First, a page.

Put the pedal to the metal and get it in gear, today the max speed limit in Texas was officially raise to 85 MPH. Woohoo, yee-doggy!
Your car took a big bath during Hurricane Irene. Now what?
A Redditor has posted images of his repair estimate he got from Firestone after taking their car in to fix a flat. The Firestone mechanic said they couldn’t just put a plug in, they needed to replace the whole tire. And while they were at it, they said the Redditor should overhaul their electrical system for $1,600 because the blinkers didn’t work, even though they did work.
In a counter-intuitive turn of events, the way the market is now, a used SUV can end up costing more than a new one.
Cruising the electric cars on the showroom floor, consumers could soon be faced with an array of new numbers and stats on the piece of paper in the car window. Until now we’ve just had the traditional city vs highway MPG, but how do you give a rating that makes sense to car that doesn’t run on gas?
One of our readers recently complained about a shady dealership mechanic trying to sell him on replacing his whole rear differential on his car for $3,800, when all he really needed was his fluids to get flushed for about $160.
Just kidding, they didn’t actually apologize. They did say that the new recalls are the result of small valve springs that were made from “low-quality” metal that could crack and cause the engine to stall. Whoops!
1.5 million GM vehicles are equipped with a heated windshield fluid system that was previously recalled due to fires– but that apparently is still smoking even after being fixed.
The Detroit Free Press says that GM kept monitoring the part in question — the so-called HotShot system made by supplier Micro-Heat. After the first recall, GM withheld payments to cover its costs, which forced the company to liquidate. Now that the supplier is out of business and the product is still a potential fire hazard, GM is offering to remove the system and compensate owners with $100.
Now that Toyota has almost nearly completed its time in the naughty spot for dumping a few million potentially deadly vehicles on the market, the world’s largest auto manufacturer is looking to make nice. But instead of flowers, candy or poetry, Toyota is making plans to woo you back into their showrooms with increased cash incentives and improved maintenance plans.
Hey! The rumors were true! Toyota is recalling more cars! This time they are hauling you back to the dealer for a braking problem that is affecting several of their hybrid models — including the 2010 Prius, the Sai, which is not sold in the U.S., the plug-in version of the Prius, and the Lexus HS250h. They are also recalling 7,300 Camrys for a completely different problem.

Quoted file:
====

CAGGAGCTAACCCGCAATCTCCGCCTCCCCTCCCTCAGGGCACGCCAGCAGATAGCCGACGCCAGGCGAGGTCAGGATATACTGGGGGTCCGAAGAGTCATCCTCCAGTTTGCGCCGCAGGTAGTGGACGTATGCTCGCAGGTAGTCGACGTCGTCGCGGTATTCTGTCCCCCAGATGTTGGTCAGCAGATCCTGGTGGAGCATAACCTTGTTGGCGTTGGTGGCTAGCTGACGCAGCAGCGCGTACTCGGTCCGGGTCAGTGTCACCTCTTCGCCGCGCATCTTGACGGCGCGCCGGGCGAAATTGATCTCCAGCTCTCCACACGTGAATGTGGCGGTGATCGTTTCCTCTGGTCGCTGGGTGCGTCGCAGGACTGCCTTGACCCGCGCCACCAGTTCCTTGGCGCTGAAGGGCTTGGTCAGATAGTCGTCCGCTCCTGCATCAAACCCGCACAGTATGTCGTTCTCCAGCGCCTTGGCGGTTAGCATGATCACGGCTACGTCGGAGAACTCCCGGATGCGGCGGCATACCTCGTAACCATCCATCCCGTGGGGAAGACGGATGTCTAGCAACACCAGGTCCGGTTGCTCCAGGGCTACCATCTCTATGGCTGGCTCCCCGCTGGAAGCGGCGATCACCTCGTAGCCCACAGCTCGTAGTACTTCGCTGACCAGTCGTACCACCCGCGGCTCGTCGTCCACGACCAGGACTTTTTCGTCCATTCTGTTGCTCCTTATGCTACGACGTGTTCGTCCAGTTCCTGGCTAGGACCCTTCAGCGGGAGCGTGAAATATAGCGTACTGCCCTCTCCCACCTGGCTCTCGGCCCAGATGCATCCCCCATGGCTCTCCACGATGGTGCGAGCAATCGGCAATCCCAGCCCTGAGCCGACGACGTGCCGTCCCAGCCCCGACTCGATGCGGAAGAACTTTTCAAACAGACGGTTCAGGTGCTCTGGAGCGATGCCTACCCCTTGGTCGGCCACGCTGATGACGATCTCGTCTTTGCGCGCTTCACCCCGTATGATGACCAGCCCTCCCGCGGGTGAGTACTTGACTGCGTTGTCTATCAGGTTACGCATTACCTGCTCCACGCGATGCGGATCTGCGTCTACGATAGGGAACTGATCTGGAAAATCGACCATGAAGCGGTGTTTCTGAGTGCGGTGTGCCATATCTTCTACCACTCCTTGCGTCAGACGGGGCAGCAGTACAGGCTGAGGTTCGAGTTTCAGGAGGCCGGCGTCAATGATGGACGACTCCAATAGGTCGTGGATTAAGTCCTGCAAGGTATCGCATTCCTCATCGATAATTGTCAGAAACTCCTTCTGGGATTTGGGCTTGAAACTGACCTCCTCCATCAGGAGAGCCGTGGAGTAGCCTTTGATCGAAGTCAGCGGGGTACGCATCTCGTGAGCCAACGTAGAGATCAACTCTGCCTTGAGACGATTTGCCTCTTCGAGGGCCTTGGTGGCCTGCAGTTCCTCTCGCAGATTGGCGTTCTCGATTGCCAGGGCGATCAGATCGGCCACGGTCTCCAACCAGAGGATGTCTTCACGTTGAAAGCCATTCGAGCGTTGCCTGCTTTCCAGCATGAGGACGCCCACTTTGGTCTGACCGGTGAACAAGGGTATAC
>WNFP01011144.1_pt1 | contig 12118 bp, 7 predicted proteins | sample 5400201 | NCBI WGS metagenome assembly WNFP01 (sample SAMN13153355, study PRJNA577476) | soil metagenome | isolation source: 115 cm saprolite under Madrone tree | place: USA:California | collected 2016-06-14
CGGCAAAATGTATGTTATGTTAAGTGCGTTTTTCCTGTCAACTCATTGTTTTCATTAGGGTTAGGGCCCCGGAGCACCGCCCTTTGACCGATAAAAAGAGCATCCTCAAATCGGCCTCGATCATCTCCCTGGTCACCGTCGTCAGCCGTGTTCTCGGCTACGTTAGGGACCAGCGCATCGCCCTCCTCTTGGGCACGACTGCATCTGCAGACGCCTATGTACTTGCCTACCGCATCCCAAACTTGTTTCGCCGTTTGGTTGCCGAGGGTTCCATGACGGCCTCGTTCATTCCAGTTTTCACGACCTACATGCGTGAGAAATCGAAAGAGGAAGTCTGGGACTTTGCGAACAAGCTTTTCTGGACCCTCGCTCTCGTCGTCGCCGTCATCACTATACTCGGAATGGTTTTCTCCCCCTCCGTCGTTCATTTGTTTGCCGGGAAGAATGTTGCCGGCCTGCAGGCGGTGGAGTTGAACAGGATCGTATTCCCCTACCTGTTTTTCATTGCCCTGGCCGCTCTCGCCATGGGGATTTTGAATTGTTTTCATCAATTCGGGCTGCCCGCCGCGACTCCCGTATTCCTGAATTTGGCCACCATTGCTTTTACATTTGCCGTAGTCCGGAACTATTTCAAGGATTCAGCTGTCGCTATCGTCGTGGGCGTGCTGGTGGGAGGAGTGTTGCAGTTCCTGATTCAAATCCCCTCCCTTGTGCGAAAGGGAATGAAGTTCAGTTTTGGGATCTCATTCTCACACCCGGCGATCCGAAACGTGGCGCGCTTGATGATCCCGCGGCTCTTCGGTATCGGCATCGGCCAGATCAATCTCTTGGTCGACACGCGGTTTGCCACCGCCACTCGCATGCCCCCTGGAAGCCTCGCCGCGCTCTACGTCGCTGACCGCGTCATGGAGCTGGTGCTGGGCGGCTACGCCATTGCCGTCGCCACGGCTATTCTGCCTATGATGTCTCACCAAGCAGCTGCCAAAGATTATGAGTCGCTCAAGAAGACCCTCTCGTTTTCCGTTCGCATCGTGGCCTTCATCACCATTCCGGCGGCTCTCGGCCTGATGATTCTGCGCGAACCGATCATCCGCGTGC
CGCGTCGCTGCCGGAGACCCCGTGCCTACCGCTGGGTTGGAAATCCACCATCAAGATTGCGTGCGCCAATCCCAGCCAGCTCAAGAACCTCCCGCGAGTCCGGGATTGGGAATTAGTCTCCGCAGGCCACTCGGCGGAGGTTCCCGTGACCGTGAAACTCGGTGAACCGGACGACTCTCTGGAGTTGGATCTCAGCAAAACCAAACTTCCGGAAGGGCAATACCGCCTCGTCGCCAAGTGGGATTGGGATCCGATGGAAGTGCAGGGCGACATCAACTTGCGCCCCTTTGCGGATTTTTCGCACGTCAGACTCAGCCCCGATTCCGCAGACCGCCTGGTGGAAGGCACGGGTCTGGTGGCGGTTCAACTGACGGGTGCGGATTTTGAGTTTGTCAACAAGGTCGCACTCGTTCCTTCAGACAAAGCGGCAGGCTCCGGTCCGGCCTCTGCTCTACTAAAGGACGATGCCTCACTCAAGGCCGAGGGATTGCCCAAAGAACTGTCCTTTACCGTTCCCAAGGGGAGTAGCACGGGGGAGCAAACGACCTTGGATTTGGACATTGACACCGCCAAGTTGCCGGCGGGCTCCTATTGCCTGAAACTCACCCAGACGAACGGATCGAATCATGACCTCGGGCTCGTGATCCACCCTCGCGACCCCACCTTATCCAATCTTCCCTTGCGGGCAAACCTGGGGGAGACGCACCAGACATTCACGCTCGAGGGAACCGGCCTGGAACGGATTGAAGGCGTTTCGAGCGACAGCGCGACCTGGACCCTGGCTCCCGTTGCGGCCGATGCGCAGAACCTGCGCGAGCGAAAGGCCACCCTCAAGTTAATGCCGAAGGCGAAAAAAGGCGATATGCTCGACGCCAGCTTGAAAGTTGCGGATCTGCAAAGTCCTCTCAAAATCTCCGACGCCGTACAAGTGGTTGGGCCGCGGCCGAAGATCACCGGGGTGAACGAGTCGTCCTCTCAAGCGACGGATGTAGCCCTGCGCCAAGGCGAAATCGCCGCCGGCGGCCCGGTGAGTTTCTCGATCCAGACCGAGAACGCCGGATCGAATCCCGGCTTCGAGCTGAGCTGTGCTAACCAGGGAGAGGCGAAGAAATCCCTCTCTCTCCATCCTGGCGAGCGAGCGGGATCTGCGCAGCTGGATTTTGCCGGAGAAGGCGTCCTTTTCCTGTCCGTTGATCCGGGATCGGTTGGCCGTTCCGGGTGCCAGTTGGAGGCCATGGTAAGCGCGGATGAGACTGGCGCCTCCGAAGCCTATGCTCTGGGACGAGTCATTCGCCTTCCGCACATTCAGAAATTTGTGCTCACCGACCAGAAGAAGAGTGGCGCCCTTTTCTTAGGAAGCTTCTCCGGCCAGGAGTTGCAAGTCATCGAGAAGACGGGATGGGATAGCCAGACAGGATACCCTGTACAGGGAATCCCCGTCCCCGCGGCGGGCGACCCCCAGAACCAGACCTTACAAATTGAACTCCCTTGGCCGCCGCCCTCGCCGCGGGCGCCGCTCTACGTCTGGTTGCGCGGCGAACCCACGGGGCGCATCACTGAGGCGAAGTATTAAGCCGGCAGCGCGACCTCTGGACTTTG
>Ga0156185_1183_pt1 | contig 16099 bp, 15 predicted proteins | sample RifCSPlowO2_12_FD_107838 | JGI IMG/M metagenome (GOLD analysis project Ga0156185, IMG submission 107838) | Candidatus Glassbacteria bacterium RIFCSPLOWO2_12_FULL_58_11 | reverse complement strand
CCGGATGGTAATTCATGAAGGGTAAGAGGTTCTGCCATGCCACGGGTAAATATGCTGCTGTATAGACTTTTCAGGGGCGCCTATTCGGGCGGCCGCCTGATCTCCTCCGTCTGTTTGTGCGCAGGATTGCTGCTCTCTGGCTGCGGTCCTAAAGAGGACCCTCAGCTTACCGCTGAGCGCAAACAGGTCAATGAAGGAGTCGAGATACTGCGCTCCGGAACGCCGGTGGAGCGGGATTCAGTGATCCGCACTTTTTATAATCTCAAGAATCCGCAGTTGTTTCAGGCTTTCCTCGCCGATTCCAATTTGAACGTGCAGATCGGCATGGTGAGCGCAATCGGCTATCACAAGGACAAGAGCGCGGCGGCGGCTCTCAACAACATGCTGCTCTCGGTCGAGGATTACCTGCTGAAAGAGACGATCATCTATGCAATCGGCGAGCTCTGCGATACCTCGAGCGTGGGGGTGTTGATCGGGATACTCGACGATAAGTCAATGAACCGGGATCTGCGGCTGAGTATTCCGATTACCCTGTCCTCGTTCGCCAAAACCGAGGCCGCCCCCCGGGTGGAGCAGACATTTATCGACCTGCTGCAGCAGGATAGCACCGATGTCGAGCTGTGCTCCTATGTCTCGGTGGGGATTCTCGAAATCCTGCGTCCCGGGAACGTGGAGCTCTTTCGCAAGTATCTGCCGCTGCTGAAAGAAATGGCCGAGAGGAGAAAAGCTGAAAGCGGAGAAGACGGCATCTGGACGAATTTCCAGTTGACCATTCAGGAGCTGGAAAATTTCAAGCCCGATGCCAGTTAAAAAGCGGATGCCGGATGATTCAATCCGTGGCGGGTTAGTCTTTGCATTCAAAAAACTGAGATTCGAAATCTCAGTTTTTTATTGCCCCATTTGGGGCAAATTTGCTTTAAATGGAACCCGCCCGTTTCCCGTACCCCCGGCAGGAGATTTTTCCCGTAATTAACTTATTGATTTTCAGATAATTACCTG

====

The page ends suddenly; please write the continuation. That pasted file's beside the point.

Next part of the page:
The Associated Press is reporting that a top Japanese business newspaper (that we don’t understand because our Japanese reading comprehension really sucks) says that Toyota will recall 270,000 Prius hybrids over complaints about “inconsistent” braking. Consistently being able to brake, of course, is something you tend to want in a car. The braking problem is unrelated to the floor mat and the “sticky pedal” issue.
2.3 million Toyotas will need to be repaired and the kits to do so are being shipped to dealers this week, says Bloomberg. The repair should take about 30 minutes and Toyota says they are “confident” the problem isn’t electronic.
Zipcar is concerned about the runaway stuck pedal Toyotas of doom, and so they have pulled all the recalled models from their fleet until Toyota gets their #@$% together.
Behold Zipcar’s press release:
Spyker, a specialty car maker that makes only a dozen cars a year, has actually managed to come to a deal to buy Saab from GM, says Dow Jones.
So after sucking for quite a while, Ford ended the year with higher sales, says the NYT. Meanwhile, Chrysler still sucks.
Auto service companies in St. Louis have found a way to avoid issuing refunds when customers cancel vehicle-protection contracts: by selling warranted vehicle additives in place of service contracts.
The folks at Bankrate and Yahoo! Finance have put together a guide that translates the silly things that are often said in car commercials.